Petroleum Prospectivity of the Triassic-Jurassic Succession of Sverdrup Basin, Canadian Arctic Archipelago
Geological Survey of Canada, Calgary, AB, Canada.
The Sverdrup Basin of the Canadian Arctic Archipelago is an established petroliferous basin with 17 discovered oil and gas fields. Almost all the hydrocarbons occur in Triassic-Jurassic shallow marine sandstones and were sourced from Middle to Upper Triassic bituminous shales. The discovered fields occur on the culminations of Paleogene structures many of which are cored by Carboniferous salt which contributed to the growth of the structures through the basin development.
Three prospective areas for future discoveries in the Triassic-Jurassic succession have been outlined and these include western Sverdrup, southeastern Sverdrup, and the Fosheim Peninsula area which is located on the east-central flank of the basin. These areas are delineated on the basis of the occurrence of mature Triassic source rocks and the subsurface occurrence of potential reservoir strata in the Triassic-Jurassic succession.
Most of the large structures in these prospective areas were mapped and tested in the initial round of hydrocarbon exploration. However, a number of smaller culminations remain to be tested and more detailed seismic surveys may well reveal the presence of other ones. Overall, the structural play involving Triassic-Jurassic strata still has considerable potential left.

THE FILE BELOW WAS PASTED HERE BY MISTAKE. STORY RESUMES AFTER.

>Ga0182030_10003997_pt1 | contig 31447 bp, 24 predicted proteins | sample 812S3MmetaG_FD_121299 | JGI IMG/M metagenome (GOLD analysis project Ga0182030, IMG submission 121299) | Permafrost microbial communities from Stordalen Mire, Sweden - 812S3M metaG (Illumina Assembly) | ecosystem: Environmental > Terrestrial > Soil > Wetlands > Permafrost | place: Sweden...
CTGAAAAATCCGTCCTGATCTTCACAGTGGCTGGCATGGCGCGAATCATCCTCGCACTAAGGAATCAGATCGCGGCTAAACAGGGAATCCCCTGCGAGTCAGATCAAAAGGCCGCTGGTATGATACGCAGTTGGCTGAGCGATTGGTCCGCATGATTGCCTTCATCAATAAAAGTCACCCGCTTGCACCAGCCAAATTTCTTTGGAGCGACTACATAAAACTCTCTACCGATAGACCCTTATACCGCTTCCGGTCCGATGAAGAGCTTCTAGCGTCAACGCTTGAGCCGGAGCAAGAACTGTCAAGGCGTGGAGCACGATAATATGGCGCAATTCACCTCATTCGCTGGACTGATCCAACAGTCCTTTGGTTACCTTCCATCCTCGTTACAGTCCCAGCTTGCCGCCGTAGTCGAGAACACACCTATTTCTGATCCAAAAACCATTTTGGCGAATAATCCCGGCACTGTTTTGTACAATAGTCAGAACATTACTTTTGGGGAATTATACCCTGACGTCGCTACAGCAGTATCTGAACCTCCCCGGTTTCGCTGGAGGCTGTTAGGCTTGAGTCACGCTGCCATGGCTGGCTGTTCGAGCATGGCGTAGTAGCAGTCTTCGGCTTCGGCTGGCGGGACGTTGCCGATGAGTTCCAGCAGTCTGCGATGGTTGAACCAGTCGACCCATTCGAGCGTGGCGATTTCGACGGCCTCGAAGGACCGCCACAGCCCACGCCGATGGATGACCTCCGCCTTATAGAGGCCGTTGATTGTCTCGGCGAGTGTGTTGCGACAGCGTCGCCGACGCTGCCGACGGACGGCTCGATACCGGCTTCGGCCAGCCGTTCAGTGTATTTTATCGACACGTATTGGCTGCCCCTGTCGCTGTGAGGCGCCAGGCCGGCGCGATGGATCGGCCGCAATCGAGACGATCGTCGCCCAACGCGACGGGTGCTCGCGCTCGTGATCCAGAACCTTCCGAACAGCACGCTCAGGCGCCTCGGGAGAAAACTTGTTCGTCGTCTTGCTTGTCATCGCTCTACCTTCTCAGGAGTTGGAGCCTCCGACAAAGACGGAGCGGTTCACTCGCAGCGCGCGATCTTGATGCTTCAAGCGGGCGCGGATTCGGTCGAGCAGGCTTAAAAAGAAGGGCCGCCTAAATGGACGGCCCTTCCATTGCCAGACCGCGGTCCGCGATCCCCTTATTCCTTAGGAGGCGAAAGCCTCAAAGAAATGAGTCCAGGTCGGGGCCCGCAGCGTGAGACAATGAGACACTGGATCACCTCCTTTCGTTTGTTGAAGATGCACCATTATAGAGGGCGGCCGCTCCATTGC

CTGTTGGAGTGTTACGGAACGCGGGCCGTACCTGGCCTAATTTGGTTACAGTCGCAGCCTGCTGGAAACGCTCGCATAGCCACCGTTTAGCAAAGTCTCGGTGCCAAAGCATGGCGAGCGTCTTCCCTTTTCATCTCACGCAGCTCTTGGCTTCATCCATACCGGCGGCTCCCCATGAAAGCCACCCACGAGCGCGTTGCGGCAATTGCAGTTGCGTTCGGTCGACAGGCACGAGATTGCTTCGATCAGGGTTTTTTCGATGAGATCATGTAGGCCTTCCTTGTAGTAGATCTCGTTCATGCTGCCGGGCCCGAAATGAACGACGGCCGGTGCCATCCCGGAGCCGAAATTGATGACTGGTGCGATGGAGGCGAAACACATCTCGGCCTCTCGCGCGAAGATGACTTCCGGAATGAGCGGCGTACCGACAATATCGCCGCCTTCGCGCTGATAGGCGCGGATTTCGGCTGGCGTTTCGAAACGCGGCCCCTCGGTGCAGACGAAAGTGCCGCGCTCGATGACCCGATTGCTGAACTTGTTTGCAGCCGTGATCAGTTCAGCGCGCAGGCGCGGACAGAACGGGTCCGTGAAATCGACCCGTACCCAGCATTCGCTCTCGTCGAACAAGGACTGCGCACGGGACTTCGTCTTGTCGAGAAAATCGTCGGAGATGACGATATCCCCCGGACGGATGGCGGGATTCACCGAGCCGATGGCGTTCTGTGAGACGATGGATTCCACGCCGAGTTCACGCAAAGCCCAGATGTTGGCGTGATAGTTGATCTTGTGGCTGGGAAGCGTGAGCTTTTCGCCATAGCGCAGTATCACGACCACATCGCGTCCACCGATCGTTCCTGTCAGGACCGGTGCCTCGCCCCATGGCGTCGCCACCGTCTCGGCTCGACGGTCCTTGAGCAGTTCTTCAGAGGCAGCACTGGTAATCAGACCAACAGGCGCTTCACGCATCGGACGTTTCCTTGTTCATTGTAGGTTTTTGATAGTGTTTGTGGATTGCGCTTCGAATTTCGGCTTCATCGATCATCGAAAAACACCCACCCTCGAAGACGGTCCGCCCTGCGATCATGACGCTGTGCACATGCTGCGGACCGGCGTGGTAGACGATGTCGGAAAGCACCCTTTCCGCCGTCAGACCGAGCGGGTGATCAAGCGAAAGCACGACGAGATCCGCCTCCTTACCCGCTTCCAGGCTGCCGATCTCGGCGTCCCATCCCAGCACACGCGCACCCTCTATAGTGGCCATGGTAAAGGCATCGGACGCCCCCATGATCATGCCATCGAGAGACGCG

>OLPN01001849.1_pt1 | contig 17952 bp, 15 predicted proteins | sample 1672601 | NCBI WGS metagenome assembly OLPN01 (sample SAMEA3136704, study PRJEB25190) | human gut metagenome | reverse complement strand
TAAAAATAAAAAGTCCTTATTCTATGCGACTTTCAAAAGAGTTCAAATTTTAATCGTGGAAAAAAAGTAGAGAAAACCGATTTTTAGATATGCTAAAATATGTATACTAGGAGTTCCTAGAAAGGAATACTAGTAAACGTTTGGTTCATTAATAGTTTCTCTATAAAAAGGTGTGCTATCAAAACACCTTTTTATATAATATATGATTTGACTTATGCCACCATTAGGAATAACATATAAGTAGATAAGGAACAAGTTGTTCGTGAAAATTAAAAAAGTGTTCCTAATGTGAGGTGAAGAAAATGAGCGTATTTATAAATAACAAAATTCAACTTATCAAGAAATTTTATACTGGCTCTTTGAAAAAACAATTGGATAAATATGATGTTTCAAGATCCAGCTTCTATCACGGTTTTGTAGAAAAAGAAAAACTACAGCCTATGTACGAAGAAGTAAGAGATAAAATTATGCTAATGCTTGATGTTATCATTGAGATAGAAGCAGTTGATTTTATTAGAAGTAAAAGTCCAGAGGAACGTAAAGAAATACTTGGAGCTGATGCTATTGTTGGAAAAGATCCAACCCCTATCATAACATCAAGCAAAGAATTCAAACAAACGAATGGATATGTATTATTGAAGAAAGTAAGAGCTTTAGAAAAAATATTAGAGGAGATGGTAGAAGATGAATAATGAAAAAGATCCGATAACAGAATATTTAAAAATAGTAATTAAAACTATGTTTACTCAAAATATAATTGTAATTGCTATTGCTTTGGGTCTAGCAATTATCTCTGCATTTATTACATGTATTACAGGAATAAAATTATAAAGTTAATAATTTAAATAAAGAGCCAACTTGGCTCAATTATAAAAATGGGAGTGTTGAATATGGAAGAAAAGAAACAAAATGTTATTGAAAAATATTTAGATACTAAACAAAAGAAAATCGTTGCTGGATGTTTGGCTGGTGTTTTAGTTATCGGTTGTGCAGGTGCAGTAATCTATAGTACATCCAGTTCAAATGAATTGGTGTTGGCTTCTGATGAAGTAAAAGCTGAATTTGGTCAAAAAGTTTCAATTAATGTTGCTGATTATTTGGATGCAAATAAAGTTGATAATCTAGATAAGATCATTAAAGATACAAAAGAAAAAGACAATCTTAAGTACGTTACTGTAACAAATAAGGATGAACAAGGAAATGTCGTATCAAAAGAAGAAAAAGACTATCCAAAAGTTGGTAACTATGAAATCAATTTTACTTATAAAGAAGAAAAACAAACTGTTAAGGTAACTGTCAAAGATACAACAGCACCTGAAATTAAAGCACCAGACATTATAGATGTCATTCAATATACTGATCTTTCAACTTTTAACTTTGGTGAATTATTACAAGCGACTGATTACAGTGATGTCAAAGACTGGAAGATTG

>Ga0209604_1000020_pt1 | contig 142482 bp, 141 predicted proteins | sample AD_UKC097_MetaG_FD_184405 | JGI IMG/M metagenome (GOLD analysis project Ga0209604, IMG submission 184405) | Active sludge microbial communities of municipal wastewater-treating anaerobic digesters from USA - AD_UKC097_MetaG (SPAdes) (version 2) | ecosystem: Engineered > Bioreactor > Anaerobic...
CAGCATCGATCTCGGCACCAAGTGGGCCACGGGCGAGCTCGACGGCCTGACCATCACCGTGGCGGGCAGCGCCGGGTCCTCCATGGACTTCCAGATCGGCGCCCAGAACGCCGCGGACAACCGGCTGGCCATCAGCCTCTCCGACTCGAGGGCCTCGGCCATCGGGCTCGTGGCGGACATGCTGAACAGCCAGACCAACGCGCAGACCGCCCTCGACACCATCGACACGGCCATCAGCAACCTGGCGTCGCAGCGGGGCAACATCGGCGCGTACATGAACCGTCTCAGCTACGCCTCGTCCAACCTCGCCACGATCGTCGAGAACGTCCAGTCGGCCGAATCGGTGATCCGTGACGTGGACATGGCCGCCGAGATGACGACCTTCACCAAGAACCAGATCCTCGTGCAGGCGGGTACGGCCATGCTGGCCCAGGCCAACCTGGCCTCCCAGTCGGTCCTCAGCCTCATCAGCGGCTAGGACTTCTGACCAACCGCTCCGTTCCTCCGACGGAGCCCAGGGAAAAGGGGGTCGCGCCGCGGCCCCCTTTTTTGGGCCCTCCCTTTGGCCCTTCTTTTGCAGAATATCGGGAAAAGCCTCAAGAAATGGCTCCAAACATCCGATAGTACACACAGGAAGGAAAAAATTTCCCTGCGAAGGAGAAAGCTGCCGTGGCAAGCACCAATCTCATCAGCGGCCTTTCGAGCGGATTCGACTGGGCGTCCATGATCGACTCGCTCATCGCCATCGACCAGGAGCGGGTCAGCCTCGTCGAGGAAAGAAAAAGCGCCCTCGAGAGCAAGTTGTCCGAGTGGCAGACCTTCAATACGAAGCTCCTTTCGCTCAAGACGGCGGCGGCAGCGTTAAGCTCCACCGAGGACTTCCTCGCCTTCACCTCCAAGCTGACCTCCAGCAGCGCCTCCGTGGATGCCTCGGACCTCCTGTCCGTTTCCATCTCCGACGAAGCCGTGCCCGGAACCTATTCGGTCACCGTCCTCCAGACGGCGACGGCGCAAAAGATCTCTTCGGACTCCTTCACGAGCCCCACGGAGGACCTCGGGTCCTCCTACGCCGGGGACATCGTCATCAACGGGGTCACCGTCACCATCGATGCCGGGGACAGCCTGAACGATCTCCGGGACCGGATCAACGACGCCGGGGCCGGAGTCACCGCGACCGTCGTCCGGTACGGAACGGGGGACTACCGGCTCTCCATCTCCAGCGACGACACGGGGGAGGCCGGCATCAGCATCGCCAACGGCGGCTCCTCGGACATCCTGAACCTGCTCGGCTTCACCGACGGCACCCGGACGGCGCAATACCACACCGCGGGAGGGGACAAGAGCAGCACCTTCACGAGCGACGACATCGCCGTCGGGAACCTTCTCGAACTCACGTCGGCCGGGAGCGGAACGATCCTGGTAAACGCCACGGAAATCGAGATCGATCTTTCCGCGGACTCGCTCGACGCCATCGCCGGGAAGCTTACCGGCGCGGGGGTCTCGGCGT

The largest potential plays which have not been tested are those involving a stratigraphic component as part of the hydrocarbon trapping mechanism. Potential reservoir units are developed on the 3rd order sequence scale and 22 such sequences have been delineated in the Triassic-Jurassic succession. Most of them contain a progradational, shallow marine sandstone unit which is in part porous within the prospective areas. These units are often truncated by unconformities on the basin margins and change facies to non-porous strata basinward. The pinchouts of these porous units in proper structural orientations provide good petroleum prospects because they were already present during the maturation and migration of the Triassic-sourced hydrocarbons and are less likely to be associated with fractures which allow hydrocarbons to escape.
AAPG Search and Discover Article #90096©2009 AAPG 3-P Arctic Conference and Exhibition, Moscow, Russia